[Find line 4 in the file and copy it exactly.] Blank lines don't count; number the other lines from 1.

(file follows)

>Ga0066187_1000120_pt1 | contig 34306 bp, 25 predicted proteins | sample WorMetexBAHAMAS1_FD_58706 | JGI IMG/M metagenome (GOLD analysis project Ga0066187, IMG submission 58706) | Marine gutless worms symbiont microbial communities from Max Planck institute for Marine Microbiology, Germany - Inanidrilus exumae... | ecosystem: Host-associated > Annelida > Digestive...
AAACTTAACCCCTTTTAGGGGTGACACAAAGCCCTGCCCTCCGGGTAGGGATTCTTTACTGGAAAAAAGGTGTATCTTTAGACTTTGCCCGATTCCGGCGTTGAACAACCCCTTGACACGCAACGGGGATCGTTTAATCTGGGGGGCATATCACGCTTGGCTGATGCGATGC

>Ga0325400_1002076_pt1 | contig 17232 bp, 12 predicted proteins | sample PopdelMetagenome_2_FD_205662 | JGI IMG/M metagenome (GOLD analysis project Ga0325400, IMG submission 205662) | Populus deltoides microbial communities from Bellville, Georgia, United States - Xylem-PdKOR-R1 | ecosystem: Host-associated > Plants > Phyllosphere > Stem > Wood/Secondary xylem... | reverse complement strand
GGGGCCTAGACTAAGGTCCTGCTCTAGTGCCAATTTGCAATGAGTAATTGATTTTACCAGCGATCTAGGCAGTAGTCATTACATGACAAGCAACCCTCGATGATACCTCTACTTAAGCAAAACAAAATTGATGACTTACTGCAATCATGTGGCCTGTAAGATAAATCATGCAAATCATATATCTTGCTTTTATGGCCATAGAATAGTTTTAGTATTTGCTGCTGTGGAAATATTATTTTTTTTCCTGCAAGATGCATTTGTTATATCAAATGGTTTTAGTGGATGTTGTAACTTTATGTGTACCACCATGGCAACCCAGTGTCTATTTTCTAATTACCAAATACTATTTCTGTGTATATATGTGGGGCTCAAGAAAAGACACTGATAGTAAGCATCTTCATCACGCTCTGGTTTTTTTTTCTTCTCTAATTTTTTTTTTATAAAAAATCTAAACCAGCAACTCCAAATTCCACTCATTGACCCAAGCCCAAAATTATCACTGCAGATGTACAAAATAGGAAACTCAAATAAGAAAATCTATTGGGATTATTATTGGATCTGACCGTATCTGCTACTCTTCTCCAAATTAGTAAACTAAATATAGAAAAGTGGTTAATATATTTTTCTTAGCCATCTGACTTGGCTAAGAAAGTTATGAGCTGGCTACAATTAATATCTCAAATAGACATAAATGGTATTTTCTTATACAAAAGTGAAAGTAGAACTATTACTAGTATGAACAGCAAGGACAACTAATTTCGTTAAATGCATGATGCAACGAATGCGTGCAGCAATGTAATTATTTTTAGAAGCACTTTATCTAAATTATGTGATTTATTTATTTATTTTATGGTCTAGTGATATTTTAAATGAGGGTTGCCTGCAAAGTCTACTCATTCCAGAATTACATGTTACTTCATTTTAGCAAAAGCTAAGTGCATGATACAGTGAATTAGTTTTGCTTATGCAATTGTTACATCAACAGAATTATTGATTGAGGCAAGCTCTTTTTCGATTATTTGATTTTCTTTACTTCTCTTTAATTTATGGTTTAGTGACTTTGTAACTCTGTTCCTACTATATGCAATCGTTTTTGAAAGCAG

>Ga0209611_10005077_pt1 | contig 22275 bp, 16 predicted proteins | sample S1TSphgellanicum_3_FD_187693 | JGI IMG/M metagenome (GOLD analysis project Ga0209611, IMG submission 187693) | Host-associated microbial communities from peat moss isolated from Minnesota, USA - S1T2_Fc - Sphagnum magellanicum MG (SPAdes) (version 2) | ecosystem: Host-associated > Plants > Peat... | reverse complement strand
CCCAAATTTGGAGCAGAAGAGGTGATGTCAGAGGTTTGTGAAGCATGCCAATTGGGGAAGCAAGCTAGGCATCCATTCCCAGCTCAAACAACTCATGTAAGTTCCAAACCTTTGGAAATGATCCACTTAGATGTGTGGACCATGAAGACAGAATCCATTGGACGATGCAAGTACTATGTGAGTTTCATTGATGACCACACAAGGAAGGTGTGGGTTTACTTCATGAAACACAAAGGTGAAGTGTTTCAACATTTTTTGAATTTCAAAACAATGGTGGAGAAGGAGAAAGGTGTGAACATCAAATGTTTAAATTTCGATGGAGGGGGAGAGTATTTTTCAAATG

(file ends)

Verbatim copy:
GGGGCCTAGACTAAGGTCCTGCTCTAGTGCCAATTTGCAATGAGTAATTGATTTTACCAGCGATCTAGGCAGTAGTCATTACATGACAAGCAACCCTCGATGATACCTCTACTTAAGCAAAACAAAATTGATGACTTACTGCAATCATGTGGCCTGTAAGATAAATCATGCAAATCATATATCTTGCTTTTATGGCCATAGAATAGTTTTAGTATTTGCTGCTGTGGAAATATTATTTTTTTTCCTGCAAGATGCATTTGTTATATCAAATGGTTTTAGTGGATGTTGTAACTTTATGTGTACCACCATGGCAACCCAGTGTCTATTTTCTAATTACCAAATACTATTTCTGTGTATATATGTGGGGCTCAAGAAAAGACACTGATAGTAAGCATCTTCATCACGCTCTGGTTTTTTTTTCTTCTCTAATTTTTTTTTTATAAAAAATCTAAACCAGCAACTCCAAATTCCACTCATTGACCCAAGCCCAAAATTATCACTGCAGATGTACAAAATAGGAAACTCAAATAAGAAAATCTATTGGGATTATTATTGGATCTGACCGTATCTGCTACTCTTCTCCAAATTAGTAAACTAAATATAGAAAAGTGGTTAATATATTTTTCTTAGCCATCTGACTTGGCTAAGAAAGTTATGAGCTGGCTACAATTAATATCTCAAATAGACATAAATGGTATTTTCTTATACAAAAGTGAAAGTAGAACTATTACTAGTATGAACAGCAAGGACAACTAATTTCGTTAAATGCATGATGCAACGAATGCGTGCAGCAATGTAATTATTTTTAGAAGCACTTTATCTAAATTATGTGATTTATTTATTTATTTTATGGTCTAGTGATATTTTAAATGAGGGTTGCCTGCAAAGTCTACTCATTCCAGAATTACATGTTACTTCATTTTAGCAAAAGCTAAGTGCATGATACAGTGAATTAGTTTTGCTTATGCAATTGTTACATCAACAGAATTATTGATTGAGGCAAGCTCTTTTTCGATTATTTGATTTTCTTTACTTCTCTTTAATTTATGGTTTAGTGACTTTGTAACTCTGTTCCTACTATATGCAATCGTTTTTGAAAGCAG